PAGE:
The economic ills we suffered have come upon us over several decades. They will not go away in days, weeks, or months, but they will go away. They will go away because we, as Americans, have the capacity now, as we've had in the past, to do whatever needs to be done to preserve this last and greatest bastion of freedom. In this present crisis, government is not the solution to our problem. Government is the problem. From time to time, we've been tempted to believe that society has become too complex to be managed by self rule. That government by an elite group is superior to government for, by, and of the people. Well, if no one among us is capable of governing himself, then who among us has the capacity to govern someone else. All of us together in and out of government must bear the burden. The solutions we seek must be equitable with no one group singled out to pay a higher price. We hear much of Special interest groups. Well, our concern must be for a special interest group that has been too long neglected. It knows no sectional boundaries or ethnic and racial divisions, and it crosses political party lines. It is made up of men and women who raise our food, patrol our streets, man our mines and factories, teach our children, keep our homes and heal us when we're sick. Professionals, industrialists, shopkeepers, clerks, cabbies, and truck drivers. They are, in short, we the people. This breed called Americans. With the idealism and fair play, which are the core of our system, and our strength, we can have a strong and prosperous America. At peace with itself and the world. So as we begin, let us take inventory. We are a nation that has a government, not the other way around. And this makes us special among the nations of the earth. Our government has no power except that granted it by the people. It is time to check and reverse the growth of government. Which shows signs of having grown beyond the consent of the governed. I don't know. I think he's a puppet of somebody. Is that our brother in the Lord, Reverend Ronald Regendock? Is it? I'm just saying that he's a Jack Walsh crony that Jeff doesn't like, so I'm surprised he's playing it. And he's speaking against the government. Oh my god. That's because I'm unbiased, Travis. Unlike other people you show your bias, but then you're like, yeah, wait a second. I need to walk that back a little bit Did you notice how before all of that when he was saying America is the greatest the applause and the audience was a little more Enthusiastic and loud when he said government is the problem. It was kind of like a slow clap at first like If you say so. You could tell he was ruffling feathers on that. The Collective Perspective is set out on a mission to understand some of the most impactful and controversial trends and topics in our lives today. Hi, I'm Jeff. Hi, I'm Travis. Hi, I'm Juwan. Can we find common ground in the middle, in a peaceful manner, but with real community benefit? We believe as veterans and concerned citizens, we are striving to bring together diverse views. With fact based research to navigate this tough terrain in a search of a viable path forward. How do we unify as Americans and prove we aren't all that much different? So meet us in the middle, not the left or the right. In Season 2, we have decided to focus on researching and exposing fake news and fake information. We're tired of the media lying to us. We're tired of the fake news. We're tired of the government lying to us. We want to know the truth. And our mission is to seek the truth. Everybody, this is the Collective Perspective podcast. And we're here in sunny Jacksonville, Florida. Talking to you from VACOM recording studio. Hey everybody, welcome back to the Collective Perspective. This is Jeff. And this is Travis. I'm Jawad. This episode is about what I feel is a, what we're in the middle of in our lifetime is an American identity crisis. Are we confused as Americans? I think as a whole society, I think we've never been more confused. In our lives in our history than we are now. Let's give a shout out to Edward Bernays. Let's talk about the different types of governments throughout history, throughout the world, and maybe if we had some examples of those. So we can kind of pinpoint, we all know what type of government we are, but I can tell you that if you said one of them, you're not 100 percent correct, because as we'll explain here, we are a Cesspool. I don't know. A swamp. No, that's not, those are all bad words. Yeah, we're a swamp of just different ideologies and political facets. Oh, come on. We're like that restaurant. The Melting Pot. Claim jumper. Yeah, why do you say swamp though? Swamp. Because it's relative. Swamp. What about collage? He said swamp. You know, a melting pot, a collage, I think those Because a collage is kind of like, oh, that's artistic. A swamp is Everyone has their kind of take on things. A swamp is where the low life people that live, even though you may have money. You know, some people are so poor. Cause all they have is money. You know who said that? Wasn't Edward Bernays. No, Bob Marley said that. There's different types of, uh, governments throughout the world. Oligarchy, a conceptual form of power structure in which power rests with a small number of people. These people may or may not be distinguished by one or several characteristics such as nobility, fame, wealth, education, corporate, religious, political, or military control. You guys got any examples of that? Government oligarchy would be probably something that would, you would see in like the Eastern block of Europe, like Russia, Ukraine, Yugoslavia, back in the day, they were run by basically the rich business people who had fake Titles or bestowed upon titles or something. I think that's probably the closest that we can look back on and see what would be most representative of an oligarchy. Well, nobility though is, they have nobility in England. But that would be more of a monarchy or something else. Yes, that's true. There's also a constitutional monarchy too. There are other very controlling. I think there's, I think we can break this down to maybe two different types. I don't know. There's just so many different types of governments. I was just thinking that there is a somebody that is a dictator, for example, or an authoritarian. Those are communist or anarchist, I guess anarchist is not really telling anybody to do anything, it's just everybody to themselves. But a dictatorship or an authoritarian are kind of, you kind of envision this like bully, superpower, you know, like Like Korea, North Korea to be more specific. North Korea would be a great example of a dictatorship. You mentioned in the oligarchy like corporate, religious, political, or certain controls. You look at Iran and you have a theocracy where the imam is kind of like the head figure and nobody says anything about him. So there's religious control of the people or of the government. Iran, Qatar, a lot of the Middle East countries I think are run that way. Afghanistan, Pakistan. Pakistan is a, is a military type of dictatorship over there. The military runs Pakistan, which is kind of scary because they have nuclear power. They have nuclear bombs. I think that oligarchy, it can be applied in pretty much any of the governments that exist today in some perspective. They all have some silver lining of some elements of that modern governments that we recognize today. When you're talking about a government, it's not just one of the, I think it's, it's probably a combination of, maybe something's more of, definitely, uh, signs of different variation. Which is the reason why the, the phrase 1 percent is popular in politics and they revisit that quite often when they talk about politics and you know, who they are more conscious of and who has more influence. I think influence is the right word. I wouldn't say power, because that shifts based on who has the influence. And we clearly understand that the 1%. Have a lot of influence. When they swing a blow, it's felt. By 1 percent wouldn't you think, because corporatism or Corporatocracy is are both different forms. So what is corporatism? It's a collectivist political ideology which Advocates the organization of society by corporate groups such as agriculture labor military business scientific and guild associations On the basis of their own common interest, the term is derived from a Latin term of body or body. Now, what was your question about corporatism? About today? It had to relate to today, didn't it? Because I don't see that here now. Personally, I don't see it, but that doesn't mean it's not there. Unless you're thinking maybe the, over the last two or three years, we had a political ideology driven by scientific backings, if you will. Trust the science. But there is also corporatocracy where it's a rule by corporations. I think that gets into like a crony capitalism and that's probably more accurate as to how we are now. The corporations write the bills that they send to Congress. Congress isn't writing these bills. A corporate sees a need for something or sees a way to make their foothold stronger and they write a bill, make it look like it's for the people, when it's really benefiting them more by knocking out competition. Definitely a hidden agenda, most of the time. But it gives the presentation or the perception it's for the people. I think that's where we the people have abdicated our power and we haven't, we don't hold those that vote for these bills more accountable and we don't take a personal interest in reviewing the bills that come before Congress. They're supposed to be presented and available to read by anyone for a set amount of time before they're voted on. And many times if you follow the money, Say, all right, what does this bill do? Who benefits from this bill? Who is it going? What sanctions does it oppose on anyone else? Those are the questions we should be asking when we look, when bills are presented and then make a better decision and contact our representative and say, yay or nay, hey, this is a good bill. No, don't vote for this. You're saying we need to hold those people accountable. I agree, we need to hold those people accountable. What power do we have as an individual to be able to do so? It's at the local level is where we have our power. It kind of just seems out of reach for us to hold people in Washington accountable. I don't think they should be in Washington if they represent our state where we live. Well, I'm sure they're not in Washington all the time they travel to Washington to meet other people. They have a residence in Washington for a reason. They probably spend at least eight to nine months of the year there and only come back to their home. Area just to campaign and raise money. Well, they're making so much money. They can afford two houses. Or how are they making that money? Corporations, corporations that rule corporateocracy. Another form of government is socialism common. Uh, what is that? A Phyllis, uh, a philosophical political socialism is a political philosophy. Is that a philosophical popsicle? You can't even say it now. Philosophical popsicle. Say that. Philosophical popsicle. Philosophical popsicle. Socialism is a political philosophy and movement encompassing a range of economic and social systems characterized by social ownership of the means of production as opposed to private ownership. A lot of people associate socialism with like something that's really bad. Where it doesn't seem to be as bad as some of the others in the top of the list. Socialism and Marxism are wonderful on paper. I mean, it's obvious that we are part socialist. We're not paying for the police department. We're not paying for the Well, you could be paying for the fire department. No, we do. What I'm saying is as an individual You're not charged a fee unless you're taking an ambulance ride or something like it comes out of local taxes What if somebody's not even paying taxes at all? So we are charged a fee then they're getting it for free aren't they who would not be paying taxes your boy Donald doesn't pay The 1 percent perhaps now are they see this is where we get into it Are they not paying taxes or are they using the laws to to their benefit when they make so much money and invest it somewhere? They get breaks and benefits. And that's where we go back to corporateocracy is the, these people or the 1 percent or the elitists, you know, they, they go the extra mile to put the lobbyist on Capitol Hill to campaign their agenda because they know. The rules to the game. And that is the issue with we, the people is that we're not educated enough to know how to play the same game. So when we operate on the same table, we get annihilated because we don't know. Are you tired of not knowing whether the news media is telling us the truth or not, or maybe you already know they have been deceiving us for our whole lives. And our parents. And their parents' lives. Do you believe in diversity of thought? Are you stuck in the middle of the left and the right? Do you believe in healthy debates? Does context matter to you? If so, this podcast is for you, the Collective Perspective Podcast. Please like and follow our insightful podcasts on all major platforms. Don't just sit there and listen to them. Spread the word. I think we were trying to find an example of how as Americans socialists, but you know, there's also, I think it even starts out with the word. Social Security. That's a socialist type of thing, I would think, which I think by the time we retire, it'll be gone. Or is it already gone? There's also the Federal Republic of States, a Republican form of government, and its core, it's literally meaning the word Republic, which used to reference the form of government, means a country that is governed by elected representatives And an elected leader, such a president rather than a monarch, would you say alien? Well, a monarch would be like a birthright leader where, uh, an elected president is someone that gets the vote, someone who is popular and gets the vote. It made me think of, you know, when we were talking about propaganda and we were like, Oh, the Inquirer doesn't exist anymore, I saw one at the store. Yeah. Yeah. What did it say? The king has ousted. Prince Andrew. I believe it. It happened. What happened? He kicked him out of, he, he's basically taking away his title and everything because of his affiliation and his, I think he was actually found guilty of what he had done with underage people on Epstein Island. Good Lord. The king is like, you're done. Womp womp. He had done on paper, done in public, but he can't take away his birthrights. They didn't cut off his winker. And he's, and he's not going to jail. Yeah, that part. I think they should be cutting off wankers, man. That is extreme. That's one thing. Well, uh, Like, you can stay out of jail, you can do all that stuff, but you no longer have a wanker. Did you see what I sent you about those seven people in Texas? So you, you, you believed it. No. I mean, actually, there's some states that push that, that castrating men. That is extreme, brother. Be like, sir, you're going to become a very high pitched singer here in a minute. Wow. Castration. Extreme. No, I think they should be hung, castrated, and then hung in public. Innocent babies, bro. They can't protect themselves. Extreme. That is extreme. When it comes down to governments, who rules? In the sense that nobody rules, it's the anarchy. When there's one person that rules, it's a monarchy or a dictatorship. When there are a few people ruling, there's an oligarchy. And when all people rule, democracy, a direct democracy, and a representative democracy. I just thought it was interesting to show that One ruler versus multiple rulers even though it doesn't mention all of them because there's so many different forms of government to try to hammer down You have your basic templates of governments like we've mentioned already the autocracy the oligarchy the monarchy democracy theocracy and then the constitutional republic There's only one of those that I'm aware of a constitutional republic means. That is one of which, rather than directly governing the people, select some of their members to temporarily serve. In political office the constitutional part means that both citizens and their governing officials are bound to follow the rules established in that constitution and We are very fortunate in how our constitution is written. It limits the power of the government anything not expressly denoted that the government has a has Priority on is reserved for the people. That's the one of the biggest defining factors in my opinion of why our Constitutional Republic makes us the people the freest in in the world. Are we though? Are we just that we're not just a constitutional republic as I want to kind of give you a description as why I think that. Is it a constitutional republic or is it a democracy? I believe that it is still a constitutional republic and it has been muddied with the word democracy probably for the last almost hundred years, I'd say. We're coming up on two hundred and almost two hundred and fifty years of this country. Some might argue though that the United States is a representative democracy, which means that our government is elected by citizens. Here the citizens vote for the government officials, these officials represent the citizens, idea, the concern, and government. That sure sounds like what we do. But we also petition our representatives, either for or against bills that are in Congress, and that's where I think that we, the people, have dropped the ball. To make it more of a representative republic, not a democracy. To be. A constitutional republic, because it's described as the power is not found in mere majorities, but in carefully balanced power. Under our constitution, passed in a bill in the House of Representatives, the body most reflective of current majority views isn't enough to become a law. Correct. And that's, that's not a democracy, that's a representative. Well, I think imperialism and colonialism, when we get into those, that's more of expanding an empire. And again, this gets back to my view on laissez faire capitalism. It's the most democratic way to get things done if you wanted to. And by that I mean People vote with their wallet. If a product or service is not good, then it goes away. So that is voted out, if you will. If someone likes that service or product, then it continues on. And it's not, that, that has to do more with, even if it's harmful for you and causes all these problems. Maybe birth defects and stuff down the road, so you're saying that that's okay. No, I'm not saying that's okay. I'm saying I'm saying that people will vote with their money and shut it down. People keep on buying fentanyl. So what are they voting for? A good time. Goes back to the last episodes where we're talking about consumerism, now aren't we? Wow. Sounds like everything's interconnected. Sounds like we have an identity crisis. I can, I can agree with that. I, I think that America does have an identity crisis. Here you go. Here's an old school saying, collectives. You're right. It is about that. It's about identity crisis. It's about confusion. It's about selfishness. What we're really unpacking is the human selfish nature. What has caused us to be in this identity crisis as a nation? We compartmentalize our lives, um, culturally. We, we say, okay, this is, this is more. Where you invest in your money. Yeah. Well, yeah, this is more important to me. This narrative here is it, it means more to me than you. I support the war. I support these companies that are making weapons. Exactly. Financially. And you've got people that are really, like you said, empathetic. They are selfless. They see the skid row in LA. They see the homelessness. They see the disenfranchised. And we, we see these videos of children. Being sodomized and you got beautiful people like Jeff and you making a podcast That speak truth to power. Well, you're making it too. Well, God is good But at the end of the day that is really the silver lining in in the identity crisis in America that we can highlight it and highlight the good and bring people back to Their roots, I'm hoping. Exactly. Exactly. And that, that's all about humanism. I mean, at the end of the day, we're all breathing the same air and we all have the ability to love each other through it all. And that is where government needs to get back to is the purity of the human love for each other. Mankind loving each other. Making sure that, and I'm speaking from a biblical perspective, God said if you feed the homeless, if you cover the children, the fatherless child, or the widow, then you're caring for me. That is really at the end of the day. What I think, if anything, government is going to apply themselves to is that. And everything else is just compartmentalized to special interests, personal views, and people looking out for what they care about. And it all boils down to selfishness. You know, I just realized too, thinking about imperialism and how the historical thing. Throughout time, civilization has done that. And there's definitely a difference between colonialism and imperialism. But I think And so what my thought was is that imperialism drives the military industrial complex. It is the only thing that we have to make weapons to be able to make money to be able to Who is paying for all of that? Well, for example, if we go into Iraq and they're trying to put Taco Bells in Iraq, the corporations are paying for that. Are they not? Is that, are they not somewhat backing war because they want to take over other countries, get them to formulate to our form of government, and so they can put corporate America there. Because that's what imperialism is too, isn't it? To open up the possibility to have access to these areas they would have never had. And capitalism cannot grow unless it gets new markets. I don't know, you know, I work for a sales company. It's higher every year. Then part of me thinks like, well, the prices go up. So of course you'll make more money, right? Those numbers will go up, but that's, that's not the case either. What I'm trying to put together is that to me, it's kind of a hamster wheel. We, the people get paid by the people that we have to buy things from. And those people pay our government to get their way and to have their influence and to get our government officials to do what they want, which is to go to war, to. Imperialize and put more, open more markets for the capitalist corporations to be able to make more money in different markets. Am I too far fetched? I think when it comes to some of that though, if you look back at And then we buy their product. Right. I don't know that those corporations Are the ones that are pushing war like your your food services and medical stuff I think it is. No, we're talking about the 1 percent those four bigger ones. Okay, the big guys Yeah, um, do they but they're still corporate America, right? Okay. They're still capitalists who or are they? Authoritarians probably a little bit of both and narcissistic as well What was that I didn't hear you in the back Well, my take on it is this, Americans, I think we are walking contradictions in some perspective because we can put a key in our car and start our car and drive our car pleasantly wherever we want to go. But we clearly know that in some perspective, that fuel, that petroleum came from somewhere. We benefit from imperialism, but don't want to admit that it's not as good as it should be or it doesn't reflect a really. Pleasant perception from the outside world. And I think we're walking contradictions. I think at the end of the day, you talk about the tattered, like poor person. And then, but then we benefit from our corporate infrastructures that go and corporatize these natural resources that we benefit from every day. And I, I think that, um, Cause we make a living, they pay our paychecks. Yeah, but we benefit from this every single day. Our livelihoods are much more pleasant and more fruitful because of the infrastructure of America. The corporate, the imperialist, the government that's in place, it benefits us. But then we wake up in our beautiful American life and start pointing fingers at everybody that, that has to behind the scenes. Provide these opportunities for us to have. I wake up in a Costco bed. I think you're right to a degree, yeah. I think that's why, not too long ago, the phrase was coined, First World Problems. Like, oh, my internet's out for an hour, you know, first world problems. But they don't realize what went into making that internet work in the beginning. Yeah, when it comes to energy though, I think we could be self sufficient. Exactly. And have energy jobs here in America, whether it's nuclear. I mean nuclear is clean energy that's gonna last pretty much forever. Or batteries. And it is actually safer and more healthy than better. Should I dare I say healthier for the workers than coal? Has it been predicted on the Simpsons though? Probably because it's some fast programming. Yeah. Uh, you know, we, we rely on these other places. We go to those places, mine them. Uh, you think about the electric vehicles, EVs. They need a lot of cobalt and rare earth minerals. Where are they at? We have big deposits here in America, but we're not mining them because it's dirty. That is a nasty thing to do and it scars and damages Mother Earth. And those batteries are toxic. And we don't own those mines. Do you know who owns the mines? I believe the Chinese have more mines owned of cobalt mines than anybody. Yes, I think you're correct on that. I read something like four out of five a little while ago. Look at that. Look at what we're saying. I enjoy my hamburger. But I don't want to see the process of how it's made. Oh, why don't you just go get a steak from the store like everyone else? You don't have to kill the animal for it. Have you ever seen a cow slaughtered? What? Yeah. It is horrific, man. And chickens. It is horrific. It is unbelievable. My wife is from another, her family is, is from a, an Asian culture and they keep ducks and we like to eat ducks. Her mom had a pet chicken. How to pet bear. She did. In the great words of Jack Nicholson, you can't handle the truth. There's so many layers to that, to the concept of truth. And when you get to the real, like the real purity of truth, it is ugly. It is ugly. I think as Americans, we're probably more confused than anything now because there's so much information coming at us out of so many different directions. Whether it be intentional algorithms or unintentional. Yep, and just to correct, we're being exposed to a lot of misinformation. Well, I think we're being exposed to misinformation that we're aware of now. Exactly. Before we didn't take it. I would say before this podcast, I really didn't even think about it. All that much. I, I agree. I agree. The Bible says there's many roads to destruction, but one road to righteousness. And I, I think that you know the roads to destruction, but when you find that one truth, it eliminates all of the confusion. And that's what we're doing here at The Collective Perspective, is that we're giving people a platform to eliminate the misinformation and we're educating them on how to make. The right decision to, to navigate them to the truth, the real truth. I think it's awesome. And to follow up with that, I would say, if you like this podcast, we could really use the support. We support the entire production of this. We would like to start giving donations out to survivors of sex and human trafficking. Hit us up, our email is podcast. tcp. If you're military, that's Papa, Oscar, Tango, Charlie, Alpha, Sierra, Tango, Tango, Charlie, Papa at gmail. com. Thanks for listening guys. I still think we're just really confused as what we are as Americans and what direction any leader will take us in the future, but it seems to be the imperialistic path, peace out.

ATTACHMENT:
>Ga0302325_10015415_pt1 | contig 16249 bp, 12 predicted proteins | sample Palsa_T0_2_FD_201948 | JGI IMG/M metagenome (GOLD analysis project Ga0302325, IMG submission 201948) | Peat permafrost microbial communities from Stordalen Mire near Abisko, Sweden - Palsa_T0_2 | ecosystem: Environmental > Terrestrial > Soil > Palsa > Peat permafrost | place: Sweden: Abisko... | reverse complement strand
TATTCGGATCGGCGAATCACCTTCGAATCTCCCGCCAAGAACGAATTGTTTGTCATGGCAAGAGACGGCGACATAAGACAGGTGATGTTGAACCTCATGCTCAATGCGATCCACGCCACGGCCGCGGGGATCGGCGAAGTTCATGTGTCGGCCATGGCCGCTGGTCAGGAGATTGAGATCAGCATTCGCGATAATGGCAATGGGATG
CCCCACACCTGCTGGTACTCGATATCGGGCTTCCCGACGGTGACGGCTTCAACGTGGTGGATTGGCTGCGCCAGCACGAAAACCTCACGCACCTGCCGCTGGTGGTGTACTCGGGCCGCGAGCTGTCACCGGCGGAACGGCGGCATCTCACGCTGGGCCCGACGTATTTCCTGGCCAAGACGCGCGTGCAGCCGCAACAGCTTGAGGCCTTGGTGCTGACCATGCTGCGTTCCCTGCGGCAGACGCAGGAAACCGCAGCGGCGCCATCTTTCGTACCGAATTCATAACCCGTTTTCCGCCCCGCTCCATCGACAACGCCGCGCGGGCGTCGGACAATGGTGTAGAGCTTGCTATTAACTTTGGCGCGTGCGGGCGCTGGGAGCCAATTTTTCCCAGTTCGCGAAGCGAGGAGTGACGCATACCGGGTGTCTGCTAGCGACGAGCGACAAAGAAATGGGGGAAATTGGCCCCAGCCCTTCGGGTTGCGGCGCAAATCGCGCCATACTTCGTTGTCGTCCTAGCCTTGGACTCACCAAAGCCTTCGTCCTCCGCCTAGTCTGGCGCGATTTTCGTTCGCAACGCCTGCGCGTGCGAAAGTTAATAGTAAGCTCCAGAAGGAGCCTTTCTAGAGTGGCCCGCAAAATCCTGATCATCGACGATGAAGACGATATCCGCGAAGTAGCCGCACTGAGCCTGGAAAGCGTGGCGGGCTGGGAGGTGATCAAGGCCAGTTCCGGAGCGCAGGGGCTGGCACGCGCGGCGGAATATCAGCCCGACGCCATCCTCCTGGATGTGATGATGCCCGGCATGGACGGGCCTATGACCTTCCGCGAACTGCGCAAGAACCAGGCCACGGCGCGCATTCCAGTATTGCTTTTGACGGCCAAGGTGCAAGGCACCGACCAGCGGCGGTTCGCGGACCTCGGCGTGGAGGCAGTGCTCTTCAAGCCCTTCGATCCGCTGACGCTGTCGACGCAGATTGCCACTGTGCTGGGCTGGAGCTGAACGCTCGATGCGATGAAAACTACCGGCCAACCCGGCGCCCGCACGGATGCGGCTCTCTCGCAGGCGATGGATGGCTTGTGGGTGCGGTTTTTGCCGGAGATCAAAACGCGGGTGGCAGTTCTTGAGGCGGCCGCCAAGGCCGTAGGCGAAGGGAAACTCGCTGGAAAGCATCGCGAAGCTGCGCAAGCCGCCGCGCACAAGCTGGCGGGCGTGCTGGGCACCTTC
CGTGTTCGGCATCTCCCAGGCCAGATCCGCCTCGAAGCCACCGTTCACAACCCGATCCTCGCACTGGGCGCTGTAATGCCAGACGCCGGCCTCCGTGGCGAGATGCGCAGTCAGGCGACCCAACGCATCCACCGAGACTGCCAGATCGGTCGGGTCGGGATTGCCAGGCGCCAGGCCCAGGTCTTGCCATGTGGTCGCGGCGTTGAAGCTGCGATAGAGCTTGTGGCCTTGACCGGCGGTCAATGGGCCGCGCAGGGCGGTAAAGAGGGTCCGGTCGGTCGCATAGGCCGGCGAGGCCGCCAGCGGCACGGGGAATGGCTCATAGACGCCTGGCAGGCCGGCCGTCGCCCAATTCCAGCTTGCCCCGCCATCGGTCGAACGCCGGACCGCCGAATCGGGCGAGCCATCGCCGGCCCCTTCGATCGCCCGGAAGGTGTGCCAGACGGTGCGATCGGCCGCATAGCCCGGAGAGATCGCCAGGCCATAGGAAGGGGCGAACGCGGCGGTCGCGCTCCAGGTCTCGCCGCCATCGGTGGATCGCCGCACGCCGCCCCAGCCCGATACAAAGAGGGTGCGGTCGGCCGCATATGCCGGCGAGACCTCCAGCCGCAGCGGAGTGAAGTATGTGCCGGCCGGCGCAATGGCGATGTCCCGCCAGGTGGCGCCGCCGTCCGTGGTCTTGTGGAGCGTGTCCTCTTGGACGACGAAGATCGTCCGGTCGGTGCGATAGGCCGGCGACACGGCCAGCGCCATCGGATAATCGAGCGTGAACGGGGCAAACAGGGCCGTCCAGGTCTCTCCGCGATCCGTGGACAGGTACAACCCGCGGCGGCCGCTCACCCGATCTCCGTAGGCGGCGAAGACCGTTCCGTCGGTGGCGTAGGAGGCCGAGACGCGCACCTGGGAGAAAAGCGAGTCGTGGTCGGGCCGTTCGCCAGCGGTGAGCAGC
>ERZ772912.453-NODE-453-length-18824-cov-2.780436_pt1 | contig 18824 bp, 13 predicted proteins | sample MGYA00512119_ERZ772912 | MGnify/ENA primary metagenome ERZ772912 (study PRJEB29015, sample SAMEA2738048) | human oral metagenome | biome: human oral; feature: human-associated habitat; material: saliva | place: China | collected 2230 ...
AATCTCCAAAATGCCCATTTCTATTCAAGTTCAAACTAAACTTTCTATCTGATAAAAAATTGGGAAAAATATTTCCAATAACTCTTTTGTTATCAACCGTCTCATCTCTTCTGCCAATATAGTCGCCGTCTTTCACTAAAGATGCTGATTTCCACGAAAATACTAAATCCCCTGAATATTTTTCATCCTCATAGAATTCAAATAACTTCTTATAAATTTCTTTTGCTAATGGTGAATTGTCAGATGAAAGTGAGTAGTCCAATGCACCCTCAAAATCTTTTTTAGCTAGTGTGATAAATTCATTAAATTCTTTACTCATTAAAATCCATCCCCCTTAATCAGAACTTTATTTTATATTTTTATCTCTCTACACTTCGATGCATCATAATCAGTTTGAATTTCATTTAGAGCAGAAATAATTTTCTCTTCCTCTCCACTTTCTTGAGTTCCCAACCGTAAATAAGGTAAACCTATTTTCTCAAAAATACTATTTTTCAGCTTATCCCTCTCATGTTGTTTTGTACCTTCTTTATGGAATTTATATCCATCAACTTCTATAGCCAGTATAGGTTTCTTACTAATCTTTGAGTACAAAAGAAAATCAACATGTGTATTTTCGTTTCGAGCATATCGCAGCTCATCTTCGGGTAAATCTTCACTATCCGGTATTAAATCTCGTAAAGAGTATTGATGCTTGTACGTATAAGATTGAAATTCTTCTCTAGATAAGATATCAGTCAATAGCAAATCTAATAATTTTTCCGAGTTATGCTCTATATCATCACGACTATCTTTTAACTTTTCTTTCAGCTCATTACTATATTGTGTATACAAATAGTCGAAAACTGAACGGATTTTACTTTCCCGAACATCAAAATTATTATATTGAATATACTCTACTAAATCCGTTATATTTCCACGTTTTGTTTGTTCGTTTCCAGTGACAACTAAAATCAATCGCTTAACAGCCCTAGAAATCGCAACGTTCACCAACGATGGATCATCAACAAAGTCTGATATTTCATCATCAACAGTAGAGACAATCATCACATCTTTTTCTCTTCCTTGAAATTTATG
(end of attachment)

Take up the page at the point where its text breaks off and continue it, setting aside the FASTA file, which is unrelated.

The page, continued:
Other Episodes